Finding the best Android tablet isn't an easy buying decision, as they come in all shapes, sizes and prices. But there's hope.
We've tested and sorted through the latest Android tablets in order to come up with a top 10 list, all ranked below. Our recommendations are a combination of performance for your dollar, design, features, build quality and value.
This comprehensive Android tablet list will be updated frequently throughout 2017, as Samsung, Google and many other companies continue to release new tablets and upgrade the software with Android Nougat and Android O.
Here are the best tablets that you can buy this year.
The Samsung Galaxy Tab S3 is easily the best Android tablet to date, headlined by an HDR-ready display, four powerful speakers and an upgraded S Pen that's included inside the box. The keyboard folio is a worthwhile extra.
It shocks us to say this, but it's actually a bit too future-proofed in some ways. Its HDR screen looks great, but the trove of promised content from Netflix and Amazon isn't here yet – at least not on tablets. But that shouldn't stop you from considering Samsung's latest and greatest if what you're after is a top-tier Android tablet.
Read the full review: Samsung Galaxy Tab S3
The Asus ZenPad 3S 10 might look like an iPad in design, but given its roots in Android, it's obviously a much different beast.
For your money, it's a hard ask to find another Android tablet that puts classy design at the forefront like the ZenPad 3S 10. Paired with its gorgeous 2K display and strong audio performance, it makes quite the impression from a multimedia perspective.
Our review points out that there are a few low points in the presentation, like the average battery life, but issues aside, the amount of features and performance level you get here is well worth the low asking price.
Read the full review: Asus ZenPad 3S 10
Google's first foray into crafting its very own tablets started couldn't have gone much better. While it was once the best Android tablet out there, the Pixel C is still recommended for a few reasons.
Its design borrows from the gorgeous Chromebook Pixel, then builds upon it with versatility to allow easy switching between a standalone tablet or a laptop. Android power-users will also appreciate that it runs stock OS and thus, like Nexus and Pixel products, the Pixel C is now running the latest software, Android Nougat, with support for Android O coming soon.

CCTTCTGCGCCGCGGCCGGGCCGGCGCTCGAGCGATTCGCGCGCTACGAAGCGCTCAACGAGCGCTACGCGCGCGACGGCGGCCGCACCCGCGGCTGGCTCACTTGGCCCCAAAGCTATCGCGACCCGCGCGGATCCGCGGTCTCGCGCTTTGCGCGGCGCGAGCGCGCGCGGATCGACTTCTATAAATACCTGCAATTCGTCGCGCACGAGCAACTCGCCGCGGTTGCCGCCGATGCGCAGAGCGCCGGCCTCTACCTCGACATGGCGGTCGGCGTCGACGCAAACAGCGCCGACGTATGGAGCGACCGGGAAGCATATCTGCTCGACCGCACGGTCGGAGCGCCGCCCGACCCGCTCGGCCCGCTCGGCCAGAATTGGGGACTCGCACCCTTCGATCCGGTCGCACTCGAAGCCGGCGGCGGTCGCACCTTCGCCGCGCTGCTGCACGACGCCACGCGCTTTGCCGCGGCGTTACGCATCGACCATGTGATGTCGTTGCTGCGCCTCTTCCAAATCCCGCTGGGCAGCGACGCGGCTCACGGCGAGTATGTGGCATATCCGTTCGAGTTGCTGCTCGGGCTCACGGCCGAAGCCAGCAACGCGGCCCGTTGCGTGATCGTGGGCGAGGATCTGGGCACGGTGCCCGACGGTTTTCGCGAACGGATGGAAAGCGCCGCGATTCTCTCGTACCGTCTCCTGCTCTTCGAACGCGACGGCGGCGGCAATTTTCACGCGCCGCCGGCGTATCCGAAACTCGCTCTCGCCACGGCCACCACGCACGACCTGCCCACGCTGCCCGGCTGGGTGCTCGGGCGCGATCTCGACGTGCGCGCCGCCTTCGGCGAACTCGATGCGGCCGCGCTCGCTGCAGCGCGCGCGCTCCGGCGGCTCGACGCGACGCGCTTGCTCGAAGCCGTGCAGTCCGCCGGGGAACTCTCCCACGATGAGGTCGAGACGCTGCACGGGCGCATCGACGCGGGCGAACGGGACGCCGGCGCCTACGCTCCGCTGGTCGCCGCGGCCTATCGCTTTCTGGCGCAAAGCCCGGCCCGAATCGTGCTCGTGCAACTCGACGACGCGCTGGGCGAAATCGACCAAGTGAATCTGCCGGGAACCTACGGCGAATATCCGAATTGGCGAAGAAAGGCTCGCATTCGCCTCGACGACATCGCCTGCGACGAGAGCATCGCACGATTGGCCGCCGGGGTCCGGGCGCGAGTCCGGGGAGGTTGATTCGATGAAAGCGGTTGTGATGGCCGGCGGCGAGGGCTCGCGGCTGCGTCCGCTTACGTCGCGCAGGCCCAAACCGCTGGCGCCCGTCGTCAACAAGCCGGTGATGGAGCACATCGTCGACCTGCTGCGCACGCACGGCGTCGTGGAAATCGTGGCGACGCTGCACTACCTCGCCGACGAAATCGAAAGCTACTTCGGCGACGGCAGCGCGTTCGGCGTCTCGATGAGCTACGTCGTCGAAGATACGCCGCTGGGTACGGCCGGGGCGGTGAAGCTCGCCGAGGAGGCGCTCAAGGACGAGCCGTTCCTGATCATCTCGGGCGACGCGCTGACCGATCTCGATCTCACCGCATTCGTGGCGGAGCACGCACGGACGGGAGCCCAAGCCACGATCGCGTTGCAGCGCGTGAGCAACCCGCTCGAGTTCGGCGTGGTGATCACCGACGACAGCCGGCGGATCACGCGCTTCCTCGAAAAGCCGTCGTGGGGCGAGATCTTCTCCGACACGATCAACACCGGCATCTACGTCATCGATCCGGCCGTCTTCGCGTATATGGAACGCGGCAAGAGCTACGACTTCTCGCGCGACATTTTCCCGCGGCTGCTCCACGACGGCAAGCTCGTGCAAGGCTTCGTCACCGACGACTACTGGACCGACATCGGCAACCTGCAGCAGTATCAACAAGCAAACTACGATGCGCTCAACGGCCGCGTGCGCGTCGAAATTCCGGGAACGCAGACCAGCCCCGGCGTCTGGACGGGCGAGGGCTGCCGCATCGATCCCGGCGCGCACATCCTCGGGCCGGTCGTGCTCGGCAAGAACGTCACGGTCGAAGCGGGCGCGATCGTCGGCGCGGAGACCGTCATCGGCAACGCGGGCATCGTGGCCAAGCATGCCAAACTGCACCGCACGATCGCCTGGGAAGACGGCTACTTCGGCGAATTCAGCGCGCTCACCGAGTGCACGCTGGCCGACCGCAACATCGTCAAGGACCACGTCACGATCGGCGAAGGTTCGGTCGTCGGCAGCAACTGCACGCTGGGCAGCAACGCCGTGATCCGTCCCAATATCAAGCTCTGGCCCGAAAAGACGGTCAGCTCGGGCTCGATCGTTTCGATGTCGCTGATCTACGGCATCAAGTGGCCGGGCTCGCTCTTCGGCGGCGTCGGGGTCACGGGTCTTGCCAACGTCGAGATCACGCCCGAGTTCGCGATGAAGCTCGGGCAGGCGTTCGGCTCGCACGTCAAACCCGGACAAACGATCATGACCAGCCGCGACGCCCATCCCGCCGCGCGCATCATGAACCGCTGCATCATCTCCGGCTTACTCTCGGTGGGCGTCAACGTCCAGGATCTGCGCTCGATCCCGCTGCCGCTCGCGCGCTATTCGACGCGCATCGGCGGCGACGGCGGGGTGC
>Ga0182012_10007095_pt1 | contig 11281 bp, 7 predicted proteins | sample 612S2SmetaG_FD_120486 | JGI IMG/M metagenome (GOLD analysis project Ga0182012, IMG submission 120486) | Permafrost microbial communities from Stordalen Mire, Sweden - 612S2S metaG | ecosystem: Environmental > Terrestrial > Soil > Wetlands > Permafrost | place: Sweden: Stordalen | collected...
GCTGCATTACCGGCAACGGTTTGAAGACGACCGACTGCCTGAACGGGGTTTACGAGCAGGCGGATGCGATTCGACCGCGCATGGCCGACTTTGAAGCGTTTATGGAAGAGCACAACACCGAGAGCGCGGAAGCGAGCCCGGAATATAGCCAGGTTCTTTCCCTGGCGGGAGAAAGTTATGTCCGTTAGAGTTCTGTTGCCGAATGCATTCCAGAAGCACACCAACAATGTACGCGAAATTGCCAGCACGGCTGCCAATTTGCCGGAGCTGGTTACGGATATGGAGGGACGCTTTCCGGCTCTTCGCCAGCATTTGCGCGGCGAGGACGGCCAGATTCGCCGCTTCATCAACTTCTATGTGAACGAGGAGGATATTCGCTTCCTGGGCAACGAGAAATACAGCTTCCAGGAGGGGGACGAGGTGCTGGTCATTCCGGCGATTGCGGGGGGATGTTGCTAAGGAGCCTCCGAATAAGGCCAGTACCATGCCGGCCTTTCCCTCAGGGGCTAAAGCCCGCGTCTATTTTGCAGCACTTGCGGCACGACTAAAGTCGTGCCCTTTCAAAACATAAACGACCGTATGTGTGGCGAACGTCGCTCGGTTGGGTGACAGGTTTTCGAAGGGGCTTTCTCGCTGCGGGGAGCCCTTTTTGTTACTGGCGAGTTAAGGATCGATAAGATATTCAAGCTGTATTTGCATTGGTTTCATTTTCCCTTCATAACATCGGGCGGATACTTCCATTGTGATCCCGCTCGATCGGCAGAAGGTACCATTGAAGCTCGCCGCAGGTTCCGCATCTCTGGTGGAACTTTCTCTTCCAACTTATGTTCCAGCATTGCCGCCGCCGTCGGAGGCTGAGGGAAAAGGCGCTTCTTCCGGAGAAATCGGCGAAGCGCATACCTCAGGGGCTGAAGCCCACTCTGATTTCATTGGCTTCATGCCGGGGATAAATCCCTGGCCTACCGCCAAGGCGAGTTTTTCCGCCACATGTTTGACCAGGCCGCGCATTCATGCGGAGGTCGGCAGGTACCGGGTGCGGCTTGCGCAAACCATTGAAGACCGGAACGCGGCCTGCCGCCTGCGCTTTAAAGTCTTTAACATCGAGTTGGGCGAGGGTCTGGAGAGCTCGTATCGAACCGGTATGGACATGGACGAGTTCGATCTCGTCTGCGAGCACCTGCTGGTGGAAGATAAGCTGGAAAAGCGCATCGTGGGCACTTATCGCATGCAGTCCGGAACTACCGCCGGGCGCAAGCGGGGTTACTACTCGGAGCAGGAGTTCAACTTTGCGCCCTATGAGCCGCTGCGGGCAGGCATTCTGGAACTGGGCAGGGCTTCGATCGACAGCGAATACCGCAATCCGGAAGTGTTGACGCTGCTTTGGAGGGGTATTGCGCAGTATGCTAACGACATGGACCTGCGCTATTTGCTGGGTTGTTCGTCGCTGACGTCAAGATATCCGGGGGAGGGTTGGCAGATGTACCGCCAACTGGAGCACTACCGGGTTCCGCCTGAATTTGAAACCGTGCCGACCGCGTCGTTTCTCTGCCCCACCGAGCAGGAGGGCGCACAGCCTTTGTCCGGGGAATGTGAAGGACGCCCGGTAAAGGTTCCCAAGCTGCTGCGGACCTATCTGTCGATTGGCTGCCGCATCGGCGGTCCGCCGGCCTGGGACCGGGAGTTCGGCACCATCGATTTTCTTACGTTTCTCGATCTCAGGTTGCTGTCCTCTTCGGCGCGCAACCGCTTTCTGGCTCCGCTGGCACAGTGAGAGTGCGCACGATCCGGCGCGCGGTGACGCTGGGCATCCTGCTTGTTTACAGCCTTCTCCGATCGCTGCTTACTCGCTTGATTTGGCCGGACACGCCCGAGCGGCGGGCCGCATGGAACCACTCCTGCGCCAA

The Pixel C certainly isn't cheap, but you won't find another Android tablet packed with this slick combination of power, style and the latest software updates.
Read the full review: Google Pixel C
Most tablets are very similar to one another, but not the Lenovo Yoga Tab 3 Pro. It sits in its own sub-category of Android tablets that try and succeed at being weird, yet awesome.
This tablet has all of the usual amenities that one desires in a 2017 tablet, including some extras, such as 2,560 x 1600 display and a huge 10,200mAh battery. But this tablet also houses a hidden projector that can splash the screen onto a wall for night-time viewing. Cool, right? It's novel and useful.
Read the full review: Lenovo Yoga Tab 3 Pro
One of the best things about the Huawei MediaPad M3 is its build quality. The slim, light aluminum frame looks and feels good in the hand.
The screen and speakers are great, too. These attributes alone make the MediaPad M3 a competent entertainment tablet. And despite a few instances of lousy gaming performance, the Kirin 950 does an admirable job of keeping things smooth.